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TWO SIDES TO A. GREEK -STORY.
• Athens, 27th September 1856.
Sra—The English and French newspapers recently arrived here contain an account of an " incident" which has not tended to augment the good feeling of the Greek Governttient and the Allied Powers whose forces occupy the Piraeus. This account, if not onesided, is at least imperfect. The writers may not have wished to tread upon such delicate ground as the real origin of the misunderstanding rests upon, but as the suppression of a part of the truth is calculated to add to the already existing prejudices enter- tained against the Government and Sovereign, who in this taxi at least could plead a full justification for what they have done, I think it only due to the truth to ask you to insert in your columns the following short statement.
When the Allies occupied the Piraeus, instead of appointing as Command- ant-de-place one of their own officers,—a proceeding whioh would have been natural, and would have passed unperceived in the other arrangements necessitated by an occupation—theyy recognized the Commandant-de-place appointed, I believe, by General Kalergis, then Minister of War. This Mr. Menages, perhaps with no worse intention than to give himself import- ance, was in the habit of carrying to the French Admiral reports more often disagreeable to the Greek Government than agreeable to truth. This was well known to the Government; but, unwilling to take any measure to ex- asperate the ill-feeling already existing, they suffered Mr. Melingos to re- tam his post until a. circumstance came to their knowledge which rendered further forbearance impossible. Mr. Melingos reported to the Admiral, that a Greek General had just returned from making a tour of the Isles to o Ere- cure signatures to a petition praying for the nomination of the Queen's bro- ther, the Duke of 01 enburg, as heir to the throne. This General had only been to Egina to see his invalid daughter ,• and Mr. Melingos lmew this, having questioned him in presence of a third party. Of course the effect of ' this.denunciation was_ to_ put the Legations which enjoy his confidence into commotion ; and there is probably to be found among the papers of our own respected representative a protest, or something equivalent to a protest, from. the British Government, against a candidature which has never existed. Previous to dismissing Mr. Melingos, the Town-Major of Athens was de- sired to acquaint the Admiral with the intention of Government ; and it was then that he answered him, in a loud voice, " C'est moi qui suis roi au Fired," or words to this effect. These words, heard by many persons' in- stantly made the round of Athens, wherenews .is still as acceptable as of old, and were of course highly distasteful to the Queen. Mr. Melingos was at once recalled, though not dismissed, receiving another appointment ; and the note which has appeared in the Times was sent to the English and French Ministers.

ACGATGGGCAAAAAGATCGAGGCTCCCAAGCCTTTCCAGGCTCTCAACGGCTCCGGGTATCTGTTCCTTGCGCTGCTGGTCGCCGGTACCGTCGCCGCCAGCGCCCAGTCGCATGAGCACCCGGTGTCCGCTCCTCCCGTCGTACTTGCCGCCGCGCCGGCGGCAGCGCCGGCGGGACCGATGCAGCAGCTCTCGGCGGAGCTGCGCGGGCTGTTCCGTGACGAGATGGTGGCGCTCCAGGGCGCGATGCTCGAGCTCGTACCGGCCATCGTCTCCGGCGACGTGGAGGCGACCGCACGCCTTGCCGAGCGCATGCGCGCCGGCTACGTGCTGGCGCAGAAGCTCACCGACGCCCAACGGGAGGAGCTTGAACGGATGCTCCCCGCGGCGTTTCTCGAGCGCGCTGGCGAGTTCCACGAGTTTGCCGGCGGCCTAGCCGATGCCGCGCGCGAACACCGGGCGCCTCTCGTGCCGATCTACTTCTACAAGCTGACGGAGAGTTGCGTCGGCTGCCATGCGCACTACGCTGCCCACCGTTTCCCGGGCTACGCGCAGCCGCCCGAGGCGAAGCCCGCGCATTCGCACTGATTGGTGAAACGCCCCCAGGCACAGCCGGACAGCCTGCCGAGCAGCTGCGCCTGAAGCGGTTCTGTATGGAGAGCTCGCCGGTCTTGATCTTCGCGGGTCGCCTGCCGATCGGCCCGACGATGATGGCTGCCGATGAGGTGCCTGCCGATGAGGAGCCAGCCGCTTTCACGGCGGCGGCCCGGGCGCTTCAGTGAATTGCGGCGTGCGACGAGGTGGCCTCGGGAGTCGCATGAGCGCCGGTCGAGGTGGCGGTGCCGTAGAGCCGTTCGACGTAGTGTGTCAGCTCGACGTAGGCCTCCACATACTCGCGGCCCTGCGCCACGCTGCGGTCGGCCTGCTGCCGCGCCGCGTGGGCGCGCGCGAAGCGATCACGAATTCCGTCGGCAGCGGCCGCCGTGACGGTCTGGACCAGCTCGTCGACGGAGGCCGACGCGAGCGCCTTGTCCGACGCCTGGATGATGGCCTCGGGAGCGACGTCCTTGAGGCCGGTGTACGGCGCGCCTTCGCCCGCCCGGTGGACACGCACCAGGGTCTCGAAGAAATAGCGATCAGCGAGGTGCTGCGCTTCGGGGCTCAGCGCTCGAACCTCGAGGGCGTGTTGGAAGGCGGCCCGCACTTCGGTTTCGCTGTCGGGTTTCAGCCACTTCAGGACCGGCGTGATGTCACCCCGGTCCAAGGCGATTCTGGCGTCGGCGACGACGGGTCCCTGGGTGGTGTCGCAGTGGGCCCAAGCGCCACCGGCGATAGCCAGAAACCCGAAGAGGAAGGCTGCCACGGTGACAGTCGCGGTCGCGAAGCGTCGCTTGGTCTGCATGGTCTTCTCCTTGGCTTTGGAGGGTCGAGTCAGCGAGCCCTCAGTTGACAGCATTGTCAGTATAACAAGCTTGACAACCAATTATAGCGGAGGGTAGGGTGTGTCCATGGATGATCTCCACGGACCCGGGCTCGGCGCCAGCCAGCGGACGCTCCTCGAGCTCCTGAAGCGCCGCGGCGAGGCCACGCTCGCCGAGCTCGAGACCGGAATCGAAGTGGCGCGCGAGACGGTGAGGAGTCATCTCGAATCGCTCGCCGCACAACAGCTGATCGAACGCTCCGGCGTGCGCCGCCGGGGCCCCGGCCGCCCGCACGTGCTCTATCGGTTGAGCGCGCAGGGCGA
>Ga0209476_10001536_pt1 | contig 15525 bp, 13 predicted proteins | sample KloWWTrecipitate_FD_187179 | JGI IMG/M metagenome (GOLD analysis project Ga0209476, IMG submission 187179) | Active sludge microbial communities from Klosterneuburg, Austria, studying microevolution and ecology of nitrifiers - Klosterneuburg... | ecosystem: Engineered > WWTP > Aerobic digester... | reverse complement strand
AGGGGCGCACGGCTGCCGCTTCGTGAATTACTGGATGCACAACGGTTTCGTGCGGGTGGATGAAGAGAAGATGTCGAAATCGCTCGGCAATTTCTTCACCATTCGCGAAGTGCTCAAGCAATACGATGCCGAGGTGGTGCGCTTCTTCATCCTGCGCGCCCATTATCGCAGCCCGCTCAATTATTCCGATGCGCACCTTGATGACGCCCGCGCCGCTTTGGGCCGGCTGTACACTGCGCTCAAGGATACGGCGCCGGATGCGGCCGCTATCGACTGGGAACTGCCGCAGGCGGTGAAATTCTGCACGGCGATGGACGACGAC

The Greek Government, in, appointing a new Commandant-de-place, chase an °Seer decorated with the Legion of Honour out of compliment to the occupation ; but the French Admiral not only refused to recognize him, but even treated him with personal rudeness.
• This is the truth of the " incident," which, you will perceive, has not been fully represented in the accounts hitherto published.